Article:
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Wednesday, January 25, 2012

Look Back to Look Forward



In what direction do we hold our vision? We have 360 degrees to work with, but where do we put our attention?
The study of attention, and how it impacts us every day of our life has been a life long fascination. New developments in neuroscience are giving us clues about attention that are suggesting how we use our attention can change the hardwiring of the brain radically and for the better. If we learn to pay attention to our attention, we can even create transformations that defy our greatest expectations.
My first lesson on attention came from Larry, a 24-year-old mentally challenged adult living at the Bess Stone Center, a residential home for mentally disabled adults in Lawrence, Kansas. Larry and I met on my first day of work. He was very tall and very thin. Perhaps the most striking feature of his appearance was the wide suspenders he wore to hold up his pants. His teeth protruded and his head was oversized.
"His name is Larry," Mary Jean said to me. "He is 24 but has the mind of a 2-year-old." He doesn't talk, he just grunts. As she spoke those words, his head tilted and I immediately knew he understood her harsh words. Larry looked different, and even though his outward appearance was unusual, it was clear that there was much wisdom that lay beneath Larry's surface, a fact that I was about to learn.
Larry, who did not possess the ability to communicate through words with others, put his talents to work and made an invention. By inserting the 'foil' from the inside of a ketchup bottle top into a clothespin, Larry was able to gaze into the small foil 'rear view mirror' for a fully encompassing view of the world.
Larry used his invention and attention to watch the man who came to polish our floors once a week. Larry watched the up motion and the down motion in his mirror, and once his mind mapped the rhythm, he imitated floor polishing even when the polisher was not there. I asked him if he wanted to try it out and sure enough, Larry became the best floor polisher ever.
He polished floors every day. Then he took me outside and motioned with his arms he wanted to polish the grass. After it clicked in, I realized he wanted to transfer his new found skills to learn to mow the grass. And he did, he became the best grass mower we had ever seen!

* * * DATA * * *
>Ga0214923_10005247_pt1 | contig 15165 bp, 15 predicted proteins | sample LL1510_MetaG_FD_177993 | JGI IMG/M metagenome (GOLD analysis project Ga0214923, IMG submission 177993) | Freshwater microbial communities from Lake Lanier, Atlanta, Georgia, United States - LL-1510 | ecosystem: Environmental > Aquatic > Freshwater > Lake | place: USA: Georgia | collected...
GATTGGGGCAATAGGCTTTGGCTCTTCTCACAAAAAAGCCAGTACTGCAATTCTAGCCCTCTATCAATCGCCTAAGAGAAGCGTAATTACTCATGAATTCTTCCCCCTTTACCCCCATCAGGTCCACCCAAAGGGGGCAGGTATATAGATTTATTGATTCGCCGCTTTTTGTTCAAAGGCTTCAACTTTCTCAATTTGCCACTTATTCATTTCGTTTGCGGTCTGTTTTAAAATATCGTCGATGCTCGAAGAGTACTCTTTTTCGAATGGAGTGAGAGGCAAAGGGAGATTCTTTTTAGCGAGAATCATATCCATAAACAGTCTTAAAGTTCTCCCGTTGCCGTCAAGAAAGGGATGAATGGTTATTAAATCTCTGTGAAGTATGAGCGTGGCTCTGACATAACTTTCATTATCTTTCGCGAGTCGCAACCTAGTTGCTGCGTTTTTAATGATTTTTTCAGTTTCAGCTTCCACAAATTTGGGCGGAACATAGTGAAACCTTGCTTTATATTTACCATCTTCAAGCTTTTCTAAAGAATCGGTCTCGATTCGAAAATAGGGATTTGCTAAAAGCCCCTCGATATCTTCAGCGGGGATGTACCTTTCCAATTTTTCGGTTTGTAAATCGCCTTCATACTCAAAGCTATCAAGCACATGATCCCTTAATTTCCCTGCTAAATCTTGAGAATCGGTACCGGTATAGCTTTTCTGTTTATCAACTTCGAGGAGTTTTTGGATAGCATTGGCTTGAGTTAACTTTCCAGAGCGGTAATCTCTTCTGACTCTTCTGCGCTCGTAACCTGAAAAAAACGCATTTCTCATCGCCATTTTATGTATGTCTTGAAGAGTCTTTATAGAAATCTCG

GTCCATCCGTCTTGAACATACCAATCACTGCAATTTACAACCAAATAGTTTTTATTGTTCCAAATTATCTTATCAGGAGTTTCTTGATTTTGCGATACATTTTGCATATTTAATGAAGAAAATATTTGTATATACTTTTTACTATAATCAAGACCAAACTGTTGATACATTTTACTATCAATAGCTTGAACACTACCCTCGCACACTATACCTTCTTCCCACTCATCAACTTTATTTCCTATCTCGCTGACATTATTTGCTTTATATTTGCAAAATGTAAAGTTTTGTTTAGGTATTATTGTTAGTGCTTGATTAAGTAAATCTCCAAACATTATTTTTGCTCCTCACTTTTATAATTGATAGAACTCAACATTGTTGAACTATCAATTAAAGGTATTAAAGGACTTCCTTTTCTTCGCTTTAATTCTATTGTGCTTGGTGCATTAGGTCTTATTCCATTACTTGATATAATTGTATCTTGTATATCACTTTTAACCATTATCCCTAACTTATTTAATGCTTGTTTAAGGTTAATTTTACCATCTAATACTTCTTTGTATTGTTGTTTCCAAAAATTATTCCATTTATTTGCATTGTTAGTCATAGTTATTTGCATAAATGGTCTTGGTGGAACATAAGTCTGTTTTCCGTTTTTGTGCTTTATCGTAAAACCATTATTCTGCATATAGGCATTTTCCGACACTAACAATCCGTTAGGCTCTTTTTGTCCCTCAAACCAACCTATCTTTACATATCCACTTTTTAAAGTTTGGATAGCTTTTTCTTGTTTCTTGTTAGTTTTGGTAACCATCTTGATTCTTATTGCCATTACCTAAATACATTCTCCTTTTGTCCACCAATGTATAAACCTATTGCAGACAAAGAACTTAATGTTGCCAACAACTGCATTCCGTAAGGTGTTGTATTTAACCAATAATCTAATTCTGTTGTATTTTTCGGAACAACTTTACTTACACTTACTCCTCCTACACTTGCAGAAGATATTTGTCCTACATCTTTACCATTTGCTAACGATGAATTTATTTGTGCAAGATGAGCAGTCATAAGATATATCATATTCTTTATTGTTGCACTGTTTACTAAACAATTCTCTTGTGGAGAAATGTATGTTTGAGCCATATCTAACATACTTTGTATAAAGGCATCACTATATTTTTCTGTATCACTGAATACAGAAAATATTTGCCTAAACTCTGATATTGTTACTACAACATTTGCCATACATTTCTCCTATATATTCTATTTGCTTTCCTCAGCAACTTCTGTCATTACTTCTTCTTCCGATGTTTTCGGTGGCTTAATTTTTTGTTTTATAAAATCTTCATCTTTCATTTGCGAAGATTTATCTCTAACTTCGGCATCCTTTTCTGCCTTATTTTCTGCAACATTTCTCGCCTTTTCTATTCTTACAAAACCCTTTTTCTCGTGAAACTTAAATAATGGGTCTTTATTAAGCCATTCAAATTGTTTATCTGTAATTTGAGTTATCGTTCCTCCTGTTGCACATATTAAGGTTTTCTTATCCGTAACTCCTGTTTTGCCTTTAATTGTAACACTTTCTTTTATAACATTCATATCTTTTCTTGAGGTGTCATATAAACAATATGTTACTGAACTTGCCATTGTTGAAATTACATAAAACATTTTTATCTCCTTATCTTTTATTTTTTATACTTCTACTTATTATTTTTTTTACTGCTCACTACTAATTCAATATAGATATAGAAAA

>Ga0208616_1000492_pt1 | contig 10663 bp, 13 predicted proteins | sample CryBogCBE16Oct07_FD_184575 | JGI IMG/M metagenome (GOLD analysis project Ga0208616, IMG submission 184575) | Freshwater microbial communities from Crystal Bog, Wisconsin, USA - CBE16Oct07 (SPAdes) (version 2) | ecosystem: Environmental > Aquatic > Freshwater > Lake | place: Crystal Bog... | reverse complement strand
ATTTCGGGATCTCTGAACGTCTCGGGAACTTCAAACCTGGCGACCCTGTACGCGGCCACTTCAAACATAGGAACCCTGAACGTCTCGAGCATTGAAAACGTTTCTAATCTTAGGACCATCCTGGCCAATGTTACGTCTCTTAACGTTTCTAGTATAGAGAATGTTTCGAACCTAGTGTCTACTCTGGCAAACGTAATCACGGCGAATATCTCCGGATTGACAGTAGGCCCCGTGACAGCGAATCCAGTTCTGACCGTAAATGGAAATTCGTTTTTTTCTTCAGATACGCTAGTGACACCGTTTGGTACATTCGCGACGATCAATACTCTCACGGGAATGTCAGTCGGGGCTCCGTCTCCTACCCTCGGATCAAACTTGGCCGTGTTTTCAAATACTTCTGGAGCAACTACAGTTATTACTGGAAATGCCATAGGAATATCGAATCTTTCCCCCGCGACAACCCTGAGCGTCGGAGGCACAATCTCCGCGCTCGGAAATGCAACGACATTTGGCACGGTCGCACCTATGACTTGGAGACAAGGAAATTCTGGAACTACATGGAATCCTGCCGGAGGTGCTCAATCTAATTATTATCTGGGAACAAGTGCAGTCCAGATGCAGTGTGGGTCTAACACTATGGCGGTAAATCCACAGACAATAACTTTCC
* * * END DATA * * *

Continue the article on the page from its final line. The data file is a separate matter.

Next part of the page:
Larry's energy and passion for learning became contagious. Soon enough, everyone became alive in a new way. Bertha wanted to play the piano, and she did, in her own way. Albert wanted to have 'money in his pocket' and so Mary Beth gave him money to carry to the store for food shopping. Mark wanted to build a house, and so we gave him wood to build a miniature house which upon its completion was donated by the Bess Stone Center to its 'sister home' for mentally disabled children. The local newspaper heard about the change at Bess Stone and came in to write a feature story, which went on to greatly inspire our small town in Kansas.
Larry taught us all about looking back to look forward. When you are gazing back at your life, pay attention to finding experiences that inspire you with passion and excitement-and lo and behold, they will help you attend to the future in new ways.
- Exercise your Looking Back to Look Forward skills with others.
- What you pay attention to drives your intention.
- Use your 360-degree mirror to find memories that ignite your passion.
- Share those memories with others, as Larry taught us to do, and watch your life transform.
- When we put our attention on what gives us passion, we catalyze growth in our selves and trigger the Growth Instinct in others.
© 2012 Judith E. Glaser.
This excerpt by Judith E. Glaser, courtesy of Editor Laura Lowell, is Rule 38 from "42 Rules for Creating WE". Judith E. Glaser is one of the most innovative and pioneering change agents and executive coaches in the consulting industry. She is an Organizational Anthropologist, and the world expert in WE-centric leadership-working at the intersection of leadership, brand and culture with a direct line of sight to the customer. In 2007 she co-founded The Creating We Institute, a research and development partnership with practitioners globally-dedicated to harvesting new forms of engagement and innovation in the workplace. Judith is a sought after keynote speaker, and has appeared on NBC Today, FOX News, ABC, CNN, MSNBC, and is frequently quoted in the WSJ, and the New York Times. You can purchase the book at Follow 42Rules at!/42_Rules.
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